No-Cost Mortgages waive the initial closing costs by making a repayment structure for those costs into the interest payments on a mortgage loan. Closing costs can range from 2%-5% of the total cost of the home, and include attorney fees, underwriting fees, application fees, and so on. These costs are deferred and are paid in the form of additional interest on the loan. Closing costs are separate from down-payments of equity, and are a miscellaneous hodgepodge of a wide range of fees associated with closing a mortgage deal. These costs are sometimes covered by the seller, but most often they are paid by the buyer. Continue reading...

What is Amortization?

Amortization is like giving a life span to a financial obligation, over a set number of years, and gradually killing-off the obligation with set payments. Amortization is the calculation of a fixed payment schedule over a set number of years to allow the repayment of a loan, such as a home mortgage. From an accounting standpoint, it can refer to the practice of spreading-out the cost of any intangible asset over time. For example, the IRS will allow a taxpayer to amortize the premium of a bond for deductions. Continue reading...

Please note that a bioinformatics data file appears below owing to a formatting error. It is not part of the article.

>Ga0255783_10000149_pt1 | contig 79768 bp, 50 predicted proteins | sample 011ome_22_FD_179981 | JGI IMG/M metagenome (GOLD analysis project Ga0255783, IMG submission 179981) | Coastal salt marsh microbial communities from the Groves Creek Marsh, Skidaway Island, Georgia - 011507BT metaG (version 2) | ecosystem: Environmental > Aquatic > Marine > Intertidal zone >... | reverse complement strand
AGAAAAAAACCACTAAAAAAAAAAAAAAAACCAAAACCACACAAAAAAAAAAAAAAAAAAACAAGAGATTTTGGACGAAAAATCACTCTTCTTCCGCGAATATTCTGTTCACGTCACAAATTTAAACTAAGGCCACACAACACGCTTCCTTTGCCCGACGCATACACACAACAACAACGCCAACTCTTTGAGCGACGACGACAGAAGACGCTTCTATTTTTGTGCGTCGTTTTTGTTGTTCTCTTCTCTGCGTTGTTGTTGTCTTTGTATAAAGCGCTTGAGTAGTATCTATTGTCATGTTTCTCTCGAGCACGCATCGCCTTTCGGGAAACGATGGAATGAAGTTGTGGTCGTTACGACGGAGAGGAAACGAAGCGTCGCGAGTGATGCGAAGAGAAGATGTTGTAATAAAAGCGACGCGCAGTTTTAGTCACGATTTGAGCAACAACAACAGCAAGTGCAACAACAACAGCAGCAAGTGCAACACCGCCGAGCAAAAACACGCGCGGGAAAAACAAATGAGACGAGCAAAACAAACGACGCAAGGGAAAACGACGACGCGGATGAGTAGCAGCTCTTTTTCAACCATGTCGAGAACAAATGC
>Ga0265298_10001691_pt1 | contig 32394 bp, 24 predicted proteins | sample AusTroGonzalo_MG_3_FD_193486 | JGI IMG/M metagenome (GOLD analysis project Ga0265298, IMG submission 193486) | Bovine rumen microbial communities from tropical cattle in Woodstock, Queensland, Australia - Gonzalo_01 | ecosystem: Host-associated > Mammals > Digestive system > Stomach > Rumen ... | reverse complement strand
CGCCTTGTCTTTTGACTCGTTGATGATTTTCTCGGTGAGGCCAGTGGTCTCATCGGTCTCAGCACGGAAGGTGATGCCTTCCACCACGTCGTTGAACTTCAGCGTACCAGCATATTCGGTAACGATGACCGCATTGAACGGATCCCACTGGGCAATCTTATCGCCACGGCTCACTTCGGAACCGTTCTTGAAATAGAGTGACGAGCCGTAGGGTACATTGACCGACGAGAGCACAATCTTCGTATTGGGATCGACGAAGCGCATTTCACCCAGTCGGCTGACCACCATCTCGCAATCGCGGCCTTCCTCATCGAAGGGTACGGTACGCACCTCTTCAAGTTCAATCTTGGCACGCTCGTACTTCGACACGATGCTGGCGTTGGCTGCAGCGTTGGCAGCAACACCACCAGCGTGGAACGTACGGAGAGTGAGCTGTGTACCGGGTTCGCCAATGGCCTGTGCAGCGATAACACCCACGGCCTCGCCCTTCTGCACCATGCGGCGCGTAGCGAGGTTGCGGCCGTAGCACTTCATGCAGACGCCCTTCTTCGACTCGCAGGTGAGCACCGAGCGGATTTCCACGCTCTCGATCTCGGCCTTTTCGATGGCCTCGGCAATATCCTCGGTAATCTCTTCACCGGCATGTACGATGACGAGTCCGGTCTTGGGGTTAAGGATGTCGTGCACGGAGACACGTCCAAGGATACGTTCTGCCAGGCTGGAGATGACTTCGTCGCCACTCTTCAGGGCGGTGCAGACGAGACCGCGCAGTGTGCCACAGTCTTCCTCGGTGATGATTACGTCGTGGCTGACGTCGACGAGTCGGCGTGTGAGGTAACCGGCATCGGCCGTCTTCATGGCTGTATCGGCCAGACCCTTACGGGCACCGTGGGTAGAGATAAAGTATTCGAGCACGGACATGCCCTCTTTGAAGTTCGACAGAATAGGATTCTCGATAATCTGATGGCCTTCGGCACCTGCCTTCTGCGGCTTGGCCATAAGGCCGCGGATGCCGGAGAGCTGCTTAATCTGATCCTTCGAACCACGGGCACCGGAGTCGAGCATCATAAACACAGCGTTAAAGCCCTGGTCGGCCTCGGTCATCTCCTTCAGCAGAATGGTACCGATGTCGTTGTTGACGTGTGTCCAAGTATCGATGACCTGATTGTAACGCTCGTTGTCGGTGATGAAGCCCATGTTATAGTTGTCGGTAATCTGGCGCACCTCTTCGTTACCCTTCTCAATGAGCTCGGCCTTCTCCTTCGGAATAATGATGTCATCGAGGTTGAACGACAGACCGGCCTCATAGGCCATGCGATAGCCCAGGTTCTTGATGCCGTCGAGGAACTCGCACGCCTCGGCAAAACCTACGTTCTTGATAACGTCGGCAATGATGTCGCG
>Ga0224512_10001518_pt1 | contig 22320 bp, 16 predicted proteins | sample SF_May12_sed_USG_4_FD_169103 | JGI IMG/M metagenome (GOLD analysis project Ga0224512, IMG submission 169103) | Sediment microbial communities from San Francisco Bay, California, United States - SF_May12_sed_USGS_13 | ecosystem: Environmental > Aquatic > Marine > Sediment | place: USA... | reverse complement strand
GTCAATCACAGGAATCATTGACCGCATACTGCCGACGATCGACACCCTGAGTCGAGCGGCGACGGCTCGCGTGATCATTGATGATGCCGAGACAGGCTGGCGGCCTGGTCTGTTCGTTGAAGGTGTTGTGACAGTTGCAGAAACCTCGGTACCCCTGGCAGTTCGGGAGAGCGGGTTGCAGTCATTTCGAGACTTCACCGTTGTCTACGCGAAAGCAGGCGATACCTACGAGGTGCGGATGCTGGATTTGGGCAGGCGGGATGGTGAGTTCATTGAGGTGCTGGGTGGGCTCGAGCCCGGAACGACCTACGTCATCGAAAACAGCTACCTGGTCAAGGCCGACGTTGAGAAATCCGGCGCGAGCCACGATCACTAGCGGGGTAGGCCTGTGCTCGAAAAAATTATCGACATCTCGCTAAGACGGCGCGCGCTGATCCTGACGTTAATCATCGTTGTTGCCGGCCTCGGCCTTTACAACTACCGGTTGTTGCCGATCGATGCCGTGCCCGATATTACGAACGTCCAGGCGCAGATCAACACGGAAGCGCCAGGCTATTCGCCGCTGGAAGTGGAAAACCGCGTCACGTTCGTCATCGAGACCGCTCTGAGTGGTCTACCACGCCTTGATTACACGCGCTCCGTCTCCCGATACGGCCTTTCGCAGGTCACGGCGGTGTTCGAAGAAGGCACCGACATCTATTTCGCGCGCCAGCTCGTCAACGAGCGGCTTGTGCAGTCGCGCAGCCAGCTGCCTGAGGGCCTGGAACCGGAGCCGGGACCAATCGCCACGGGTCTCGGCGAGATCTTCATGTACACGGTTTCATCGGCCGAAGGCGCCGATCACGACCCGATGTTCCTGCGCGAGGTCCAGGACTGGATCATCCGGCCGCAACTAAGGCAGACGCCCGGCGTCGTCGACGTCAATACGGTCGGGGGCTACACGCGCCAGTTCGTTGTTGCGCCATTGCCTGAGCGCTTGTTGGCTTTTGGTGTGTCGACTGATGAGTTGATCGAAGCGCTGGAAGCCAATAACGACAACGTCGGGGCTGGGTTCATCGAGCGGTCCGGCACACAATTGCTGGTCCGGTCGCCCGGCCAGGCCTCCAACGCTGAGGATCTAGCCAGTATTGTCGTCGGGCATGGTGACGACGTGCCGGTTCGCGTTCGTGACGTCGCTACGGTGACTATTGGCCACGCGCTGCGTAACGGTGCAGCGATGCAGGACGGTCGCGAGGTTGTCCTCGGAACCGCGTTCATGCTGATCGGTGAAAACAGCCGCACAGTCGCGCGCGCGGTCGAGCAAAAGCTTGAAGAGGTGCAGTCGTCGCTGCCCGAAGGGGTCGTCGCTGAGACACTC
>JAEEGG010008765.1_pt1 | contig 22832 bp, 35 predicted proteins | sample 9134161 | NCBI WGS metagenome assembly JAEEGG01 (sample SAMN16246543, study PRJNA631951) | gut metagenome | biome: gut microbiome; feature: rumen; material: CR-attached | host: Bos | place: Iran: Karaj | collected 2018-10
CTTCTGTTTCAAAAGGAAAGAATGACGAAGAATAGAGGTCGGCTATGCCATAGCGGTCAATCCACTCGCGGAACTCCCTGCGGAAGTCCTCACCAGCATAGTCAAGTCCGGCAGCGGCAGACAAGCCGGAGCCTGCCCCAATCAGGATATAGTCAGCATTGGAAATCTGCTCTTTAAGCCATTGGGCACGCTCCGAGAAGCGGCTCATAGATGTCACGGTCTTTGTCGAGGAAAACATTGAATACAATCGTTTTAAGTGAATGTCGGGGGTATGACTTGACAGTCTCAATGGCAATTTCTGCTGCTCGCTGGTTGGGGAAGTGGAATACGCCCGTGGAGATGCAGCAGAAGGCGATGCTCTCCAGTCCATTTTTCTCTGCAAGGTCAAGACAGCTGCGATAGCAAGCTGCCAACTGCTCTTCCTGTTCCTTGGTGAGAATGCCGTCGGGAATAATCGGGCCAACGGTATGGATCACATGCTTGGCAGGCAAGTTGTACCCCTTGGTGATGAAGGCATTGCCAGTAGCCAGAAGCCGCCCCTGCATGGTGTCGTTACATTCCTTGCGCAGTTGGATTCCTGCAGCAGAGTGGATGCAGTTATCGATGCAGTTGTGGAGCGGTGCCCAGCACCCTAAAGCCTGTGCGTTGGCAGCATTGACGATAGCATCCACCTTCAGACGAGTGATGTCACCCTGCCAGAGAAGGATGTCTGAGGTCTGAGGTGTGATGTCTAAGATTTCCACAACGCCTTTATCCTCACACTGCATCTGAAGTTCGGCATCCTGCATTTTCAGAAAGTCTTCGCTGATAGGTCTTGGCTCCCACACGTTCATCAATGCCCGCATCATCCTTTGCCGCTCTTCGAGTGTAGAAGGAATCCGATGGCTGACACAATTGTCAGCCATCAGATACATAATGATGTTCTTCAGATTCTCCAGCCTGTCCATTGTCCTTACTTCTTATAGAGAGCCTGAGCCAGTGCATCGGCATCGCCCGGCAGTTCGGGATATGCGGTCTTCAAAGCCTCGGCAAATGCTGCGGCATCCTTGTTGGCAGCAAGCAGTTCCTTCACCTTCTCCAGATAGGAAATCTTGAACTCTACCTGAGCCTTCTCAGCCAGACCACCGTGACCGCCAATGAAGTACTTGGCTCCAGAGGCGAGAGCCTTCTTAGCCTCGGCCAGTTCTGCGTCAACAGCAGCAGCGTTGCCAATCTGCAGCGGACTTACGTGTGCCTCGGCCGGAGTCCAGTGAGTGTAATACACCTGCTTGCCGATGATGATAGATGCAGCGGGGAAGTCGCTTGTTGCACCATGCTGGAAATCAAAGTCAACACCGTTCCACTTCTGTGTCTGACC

What is a Mortgage Forbearance Agreement?

In the event that a borrower is having issues making mortgage payments on time, they may try to seek a mortgage forbearance agreement to delay the foreclosure process. The mortgage forbearance agreement would specify the plan for resuming mortgage payments on time, and is designed to be a temporary solution to an unforeseen issue with the borrower (unemployment, health issues). Continue reading...

What is a Fixed Income Security?